“Every single child born in this community is a bundle of potential,” says Marcia Egbert, senior program officer for human services at the George Gund Foundation and co-chair of the Cleveland Early Childhood Compact. “And every single child in this community deserves an opportunity to explore the depth of that potential. We think that early-childhood education is one of the key paths for doing that.”

In addition to highlighting the past five years’ many accomplishments, the annual report looks at where PRE4CLE must go in the future. For example, the Obama White House and national media outlets like the Huffington Post, Education Week, and PBS NewsHour have recognized PRE4CLE’s work as a groundbreaking effort in education.

“I think the thing that's unique in Cleveland, and PRE4CLE is a model of it, is that Cleveland has solved our education problem by making it everybody's problem,” says Eric Gordon, the Cleveland school district’s CEO and the co-chairman of the Cleveland Early Childhood Compact. “And so the partnerships that we've brought together, the foundations, the county, and the support there, the business community support, the school district and private providers all coming together is unique to the city of Cleveland. When you look across the country, you just don't see that kind of collaborative effort to solve the challenges of education, and it's really the only way we're going to do it.”

As they reach the five-year mark, Kelly and other educators involved in this private-public partnership are looking back and examining where Cleveland stands on its education initiatives.

The effort
Some of the positive changes reflect results from four main efforts, Kelly says:

  • Helping existing preschool programs increase their quality to meet a high-quality standard, as determined by Ohio's Step Up to Quality rating system for early education;
  • reaching out to families to communicate about the importance of high-quality preschool, and providing resources and support to help them find and enroll in the right preschool for their child;
  • creating additional seats in targeted neighborhoods;
  • and advocacy to government and community leaders to help expand resources for early learning access and quality.
“All the research that we've seen says that investing in children as early in life as possible, from the very beginning, really pays off down the road in their future academic success and really in their life success,” says Egbert. “So we thought that it is a fundamental pillar of investing in our community, in a solid education system, in our future workforce, and in making Cleveland the very best place for families it can be.”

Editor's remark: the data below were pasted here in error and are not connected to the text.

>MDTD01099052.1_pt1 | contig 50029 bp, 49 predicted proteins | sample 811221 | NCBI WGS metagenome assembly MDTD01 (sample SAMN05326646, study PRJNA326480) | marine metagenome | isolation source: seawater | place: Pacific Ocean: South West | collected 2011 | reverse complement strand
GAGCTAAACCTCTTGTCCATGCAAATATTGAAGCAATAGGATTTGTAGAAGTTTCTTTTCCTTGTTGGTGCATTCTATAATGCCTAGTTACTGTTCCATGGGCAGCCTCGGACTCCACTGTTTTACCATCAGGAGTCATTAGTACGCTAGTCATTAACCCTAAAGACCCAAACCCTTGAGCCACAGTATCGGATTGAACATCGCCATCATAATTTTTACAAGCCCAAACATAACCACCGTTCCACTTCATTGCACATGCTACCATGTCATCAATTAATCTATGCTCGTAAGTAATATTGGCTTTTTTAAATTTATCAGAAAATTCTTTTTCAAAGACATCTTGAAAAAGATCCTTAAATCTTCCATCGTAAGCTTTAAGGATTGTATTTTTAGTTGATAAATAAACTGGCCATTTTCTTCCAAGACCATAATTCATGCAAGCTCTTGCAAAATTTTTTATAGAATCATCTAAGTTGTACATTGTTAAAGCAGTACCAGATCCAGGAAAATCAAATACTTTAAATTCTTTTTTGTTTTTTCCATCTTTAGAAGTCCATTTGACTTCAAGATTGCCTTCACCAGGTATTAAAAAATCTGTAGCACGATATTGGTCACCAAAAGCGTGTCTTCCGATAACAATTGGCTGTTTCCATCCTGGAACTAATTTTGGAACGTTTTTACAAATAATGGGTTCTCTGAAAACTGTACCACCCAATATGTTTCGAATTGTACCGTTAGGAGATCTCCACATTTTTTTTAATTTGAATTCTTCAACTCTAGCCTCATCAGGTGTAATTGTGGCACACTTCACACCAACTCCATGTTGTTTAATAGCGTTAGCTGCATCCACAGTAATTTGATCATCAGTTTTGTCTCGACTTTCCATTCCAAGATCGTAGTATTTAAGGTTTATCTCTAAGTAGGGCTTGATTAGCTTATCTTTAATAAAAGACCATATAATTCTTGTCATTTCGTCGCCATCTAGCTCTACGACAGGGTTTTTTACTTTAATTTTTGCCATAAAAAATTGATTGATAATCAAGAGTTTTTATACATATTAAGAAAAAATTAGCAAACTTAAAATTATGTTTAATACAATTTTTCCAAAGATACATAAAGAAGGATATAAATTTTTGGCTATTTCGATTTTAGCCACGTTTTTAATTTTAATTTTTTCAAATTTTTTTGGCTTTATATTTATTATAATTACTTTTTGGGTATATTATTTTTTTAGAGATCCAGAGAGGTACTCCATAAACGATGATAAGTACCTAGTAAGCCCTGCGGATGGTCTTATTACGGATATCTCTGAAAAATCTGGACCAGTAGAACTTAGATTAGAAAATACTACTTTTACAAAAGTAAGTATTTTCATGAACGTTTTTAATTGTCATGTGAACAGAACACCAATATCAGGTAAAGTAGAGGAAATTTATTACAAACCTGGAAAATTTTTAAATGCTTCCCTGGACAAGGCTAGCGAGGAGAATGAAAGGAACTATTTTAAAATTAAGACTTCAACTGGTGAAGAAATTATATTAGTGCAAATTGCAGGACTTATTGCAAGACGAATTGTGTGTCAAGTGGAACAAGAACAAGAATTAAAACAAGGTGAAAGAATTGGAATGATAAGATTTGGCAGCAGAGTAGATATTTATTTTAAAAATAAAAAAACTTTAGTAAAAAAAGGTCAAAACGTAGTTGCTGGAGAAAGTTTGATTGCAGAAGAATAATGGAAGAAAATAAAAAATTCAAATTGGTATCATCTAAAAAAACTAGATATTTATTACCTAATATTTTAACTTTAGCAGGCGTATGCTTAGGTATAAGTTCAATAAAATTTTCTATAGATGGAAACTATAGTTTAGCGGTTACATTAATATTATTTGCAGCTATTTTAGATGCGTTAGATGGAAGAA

The goal was to have 45% of Cleveland’s 3- and 4-year-olds enrolled in the 173 high-quality preschools by 2019. PRE4CLE came close, at 43%, and has its sights set on reaching 50% enrollment by 2020.

A high-quality preschool meets a three- to five-star level in Ohio's Step Up to Quality system and is characterized by environments that are fun, welcoming, safe, and caring; staff and teachers who are well-trained and professional; research-based curriculum and feedback to the parents about their students’ learning; educational activities that prepare students for kindergarten; and creative and imaginative play to inspire a lifelong love of learning.

Cleveland currently has 11,400 preschoolers. Before PRE4CLE started, 2,857 children were enrolled in high-quality preschools in 2013, and that number has increased steadily—from 4,080 in 2015 to 4,903 in 2019.

“We’ve made a lot of gains through these initiatives,” says Kelly, citing five neighborhoods—Downtown, Euclid-Green, Stockyard, Detroit Shoreway, and Goodrich-Kirtland Park—as the areas with the highest enrollment increase since 2014.

This progress is due in part to concentrated efforts to increase enrollment in areas with a high population of young children, Kelly says.

“That strategy has helped us convene preschool programs and other community partners to be more planful about how preschool seats are added throughout the city,” she says. “We also focus our efforts to raise quality in the same targeted way.”

Their efforts have been more effective in some neighborhoods than others, Kelly says, but they are optimistic that the strategies will continue to benefit every part of the city. Neighborhoods like Clark-Fulton, Old Brooklyn, Kinsman, Broadway-Slavic Village, and Mount Pleasant continue to see 10 to 29%, while Buckeye-Woodland and Lee-Seville have less than 10% enrollment in high-quality preschools.

Kelly attributes the low numbers in part to a lack of suitable school buildings. “In some neighborhoods, there just are not the right physical spaces to open a high-quality preschool, and that’s been a key challenge to increasing access,” she says. “For preschool, you want buildings that are of course in good condition but also offer natural light, updated electrical and other safety conditions, green space for a playground, and adequate indoor space for classrooms and indoor physical activity.”